That’s a logical, but potentially faulty, assumption on your part, but, okay. Let’s grant that the input signal to the effects-box is absolutely perfect according to the standard audio measurements, THD, noise, FR, etc. - I’ll leave aside for the moment, the fact that the objective performance of electronics has long since surpassed human hearing acuity. So, by definition, the effects-box is altering the measured objective perfection of the input signal in order to produce a playback which sounds significantly closer to the original live performance. Would you accept such playback, or would you reject it because it altered the input signal to achieve that?No, because that effect has made a compensation for an other fault in the system.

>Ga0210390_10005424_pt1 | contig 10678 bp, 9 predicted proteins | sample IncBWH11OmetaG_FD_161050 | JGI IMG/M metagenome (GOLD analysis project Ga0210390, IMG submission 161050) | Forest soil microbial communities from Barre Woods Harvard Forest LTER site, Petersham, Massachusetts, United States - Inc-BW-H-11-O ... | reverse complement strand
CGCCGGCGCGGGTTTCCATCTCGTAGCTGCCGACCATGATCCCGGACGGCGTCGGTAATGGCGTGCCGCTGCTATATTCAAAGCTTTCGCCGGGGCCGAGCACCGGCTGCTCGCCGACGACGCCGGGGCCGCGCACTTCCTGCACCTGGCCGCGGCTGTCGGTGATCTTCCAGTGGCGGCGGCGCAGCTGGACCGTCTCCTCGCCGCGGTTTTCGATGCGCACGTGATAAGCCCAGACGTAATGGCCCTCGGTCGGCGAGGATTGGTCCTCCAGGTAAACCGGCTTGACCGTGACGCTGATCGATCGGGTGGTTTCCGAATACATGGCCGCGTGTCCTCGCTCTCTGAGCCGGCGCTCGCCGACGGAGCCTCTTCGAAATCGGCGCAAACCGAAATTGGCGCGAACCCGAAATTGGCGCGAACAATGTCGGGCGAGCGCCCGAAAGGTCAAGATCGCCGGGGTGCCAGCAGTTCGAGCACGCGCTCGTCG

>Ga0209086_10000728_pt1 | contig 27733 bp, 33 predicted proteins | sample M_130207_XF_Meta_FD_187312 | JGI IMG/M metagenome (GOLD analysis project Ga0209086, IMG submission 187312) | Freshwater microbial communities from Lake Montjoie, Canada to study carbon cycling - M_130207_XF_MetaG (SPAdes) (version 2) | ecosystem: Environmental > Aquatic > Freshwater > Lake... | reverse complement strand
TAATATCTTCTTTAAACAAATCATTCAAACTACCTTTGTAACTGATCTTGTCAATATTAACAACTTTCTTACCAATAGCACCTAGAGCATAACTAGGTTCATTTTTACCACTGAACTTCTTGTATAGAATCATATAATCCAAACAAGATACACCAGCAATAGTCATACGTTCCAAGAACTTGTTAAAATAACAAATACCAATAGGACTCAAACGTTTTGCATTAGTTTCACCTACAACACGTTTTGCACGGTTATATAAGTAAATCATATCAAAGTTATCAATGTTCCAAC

We come full circle. Which type of system performance is the most important? What is the ultimate purpose of a music reproduction system? Is it to satisfy spectrum analyzer measurement, or is it to reproduce music which humans find perceptually indistinguishable from original live event? Once you come to grips with answering that question to yourself, you can let go of the intellectual trap of concluding that a perfect signal transfer path is the most which can, or should, be aspired to for a playback system. Yet, as I point out above, the signal transfer path (short of the speakers) is effectively already perfect because it well exceeds human hearing acuity? Achieving THD that’s double-digit zeros to the right of the decimal point will not move the music as sounding any closer to the original live event.Only system performance matter. Boxes, and their (clinical) performance are irrelevant…